Tuesday , 19 September 2017
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Guidance on presentation delivery

Presentations presentation delivery are one of the big differentiators between doing a job and doing a great job.

presentation buildingI often see bloggers talk about presentation delivery tips Рi.e. the end point of delivery Рwhich, granted, has a lot to do with how and what the audience takes away from the presentation, the building of the presentation itself and the content is extremely important, and cannot be ignored.

 

Presentation delivery tips include – not asking questions such as ‘can you hear me’, speaking with clarity, being informed, projecting confidence, not reading every word on a slide and moving around the stage / room in order to change the pace of the presentation and keep attention on you, not the slides.

 

That’s all well and good (and may end up forming the basis of another post).

But for you to be great, your presentation building also has to be great.

 

Steve Jobs was a master of the art of presentation building, typically including just powerful stats or full bleed images with a contextual info bite throughout an hour’s presentation.

 

We are not all as great as Steve Jobs was, nor do we have the weight of the biggest and most valuable brand behind us with millions of advocates and champions behind us waiting to back up what we say and qualifying the products we are launching.

 

When it comes to presentation building, I often instil the virtues of thinking about how presentations and outputs are onwardly presented so that the meaning is not lost by designing an amazing deck that only makes sense when the writer / designer is in the room.

 

Don’t forget that the people who may need to buy into it are the C-level execs (CEO, CMO, CTO etc.) who have not worked with us on the project and won’t get much from a deck comprising of top level comments and gorgeous images – they also need the backstory.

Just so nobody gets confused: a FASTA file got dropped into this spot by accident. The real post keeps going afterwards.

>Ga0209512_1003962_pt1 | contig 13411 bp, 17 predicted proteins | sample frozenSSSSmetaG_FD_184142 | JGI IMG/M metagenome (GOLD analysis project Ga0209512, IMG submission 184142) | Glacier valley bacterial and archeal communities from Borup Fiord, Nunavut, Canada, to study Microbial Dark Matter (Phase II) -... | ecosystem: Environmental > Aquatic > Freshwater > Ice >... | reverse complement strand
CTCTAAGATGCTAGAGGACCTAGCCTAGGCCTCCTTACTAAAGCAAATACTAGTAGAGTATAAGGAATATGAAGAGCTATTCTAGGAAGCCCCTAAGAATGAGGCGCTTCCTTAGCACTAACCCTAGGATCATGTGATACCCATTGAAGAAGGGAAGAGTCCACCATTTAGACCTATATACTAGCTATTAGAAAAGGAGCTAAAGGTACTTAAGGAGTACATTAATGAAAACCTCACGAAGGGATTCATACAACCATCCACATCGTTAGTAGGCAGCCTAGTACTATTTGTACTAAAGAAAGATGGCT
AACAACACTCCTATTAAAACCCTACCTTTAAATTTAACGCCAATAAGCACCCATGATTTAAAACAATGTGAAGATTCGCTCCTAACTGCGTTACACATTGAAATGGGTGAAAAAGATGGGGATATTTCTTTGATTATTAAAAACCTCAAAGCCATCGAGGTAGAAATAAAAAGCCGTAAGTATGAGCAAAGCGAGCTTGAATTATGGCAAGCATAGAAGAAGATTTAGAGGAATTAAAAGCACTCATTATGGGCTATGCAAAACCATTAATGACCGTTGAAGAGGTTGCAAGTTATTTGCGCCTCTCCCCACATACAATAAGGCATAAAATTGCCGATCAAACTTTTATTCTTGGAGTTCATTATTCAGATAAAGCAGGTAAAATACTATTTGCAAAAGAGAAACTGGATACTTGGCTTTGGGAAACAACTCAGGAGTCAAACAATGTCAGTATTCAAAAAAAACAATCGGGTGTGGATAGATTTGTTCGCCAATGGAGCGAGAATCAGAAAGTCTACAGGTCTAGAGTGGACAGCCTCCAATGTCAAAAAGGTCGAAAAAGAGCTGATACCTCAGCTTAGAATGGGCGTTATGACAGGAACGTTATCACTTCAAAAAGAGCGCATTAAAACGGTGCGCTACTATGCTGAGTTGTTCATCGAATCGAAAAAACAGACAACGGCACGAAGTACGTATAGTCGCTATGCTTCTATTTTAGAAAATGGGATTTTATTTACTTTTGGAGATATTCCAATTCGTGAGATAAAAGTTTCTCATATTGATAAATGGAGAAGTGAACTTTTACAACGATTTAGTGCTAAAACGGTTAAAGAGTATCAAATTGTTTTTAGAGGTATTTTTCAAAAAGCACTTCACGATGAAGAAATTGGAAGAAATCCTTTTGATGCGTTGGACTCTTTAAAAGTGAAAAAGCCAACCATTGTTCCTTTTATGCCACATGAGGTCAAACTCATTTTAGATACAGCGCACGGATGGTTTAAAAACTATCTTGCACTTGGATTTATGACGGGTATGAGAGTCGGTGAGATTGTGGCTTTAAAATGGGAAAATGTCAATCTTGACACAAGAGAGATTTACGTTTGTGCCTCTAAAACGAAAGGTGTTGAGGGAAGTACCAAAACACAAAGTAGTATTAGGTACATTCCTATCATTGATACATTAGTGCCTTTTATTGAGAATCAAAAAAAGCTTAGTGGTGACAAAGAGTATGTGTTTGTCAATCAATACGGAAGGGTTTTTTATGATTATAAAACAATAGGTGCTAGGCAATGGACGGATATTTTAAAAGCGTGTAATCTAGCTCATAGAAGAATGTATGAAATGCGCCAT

Typically I create the full-info presentation that is quite text heavy (appropriate to the project matter, not like an essay). Then, once all the detail is in and correct, I use this presentation as a template to strip out the detail to create a – hopefully – beautiful deck that tells the story in an engaging way used purely for presenting.

 

This method takes a bit of time but allows me to deliver something that my clients can ultimately use for many purposes… for gaining buy-in through charismatic presentation of the facts and roadmap for change, backed up with a full-detailed business case document for the audiences that need to know exactly how we got to out conclusions, how we drew our insights and why the recommended routes are the best for the business and the brand.

 

How do you build your outputs? Do clients actively ask for the same thing to be delivered in multiple guises? What tips do you have on presentation delivery?

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About GregDillon

Greg is the founder of strategy consultancy GD | Inspires and spends his days strategising for various design agencies and clients around the world - see more at http://gdinspires.com. He is also a prolific entrepreneur having launched Strat-Talking.com - a website aimed at giving advice and insight to new, existing and veteran freelancers as well as commenting on all things strategic. Feel free to email him at: greg@gdinspires.com or follow on Twitter @StratTalking

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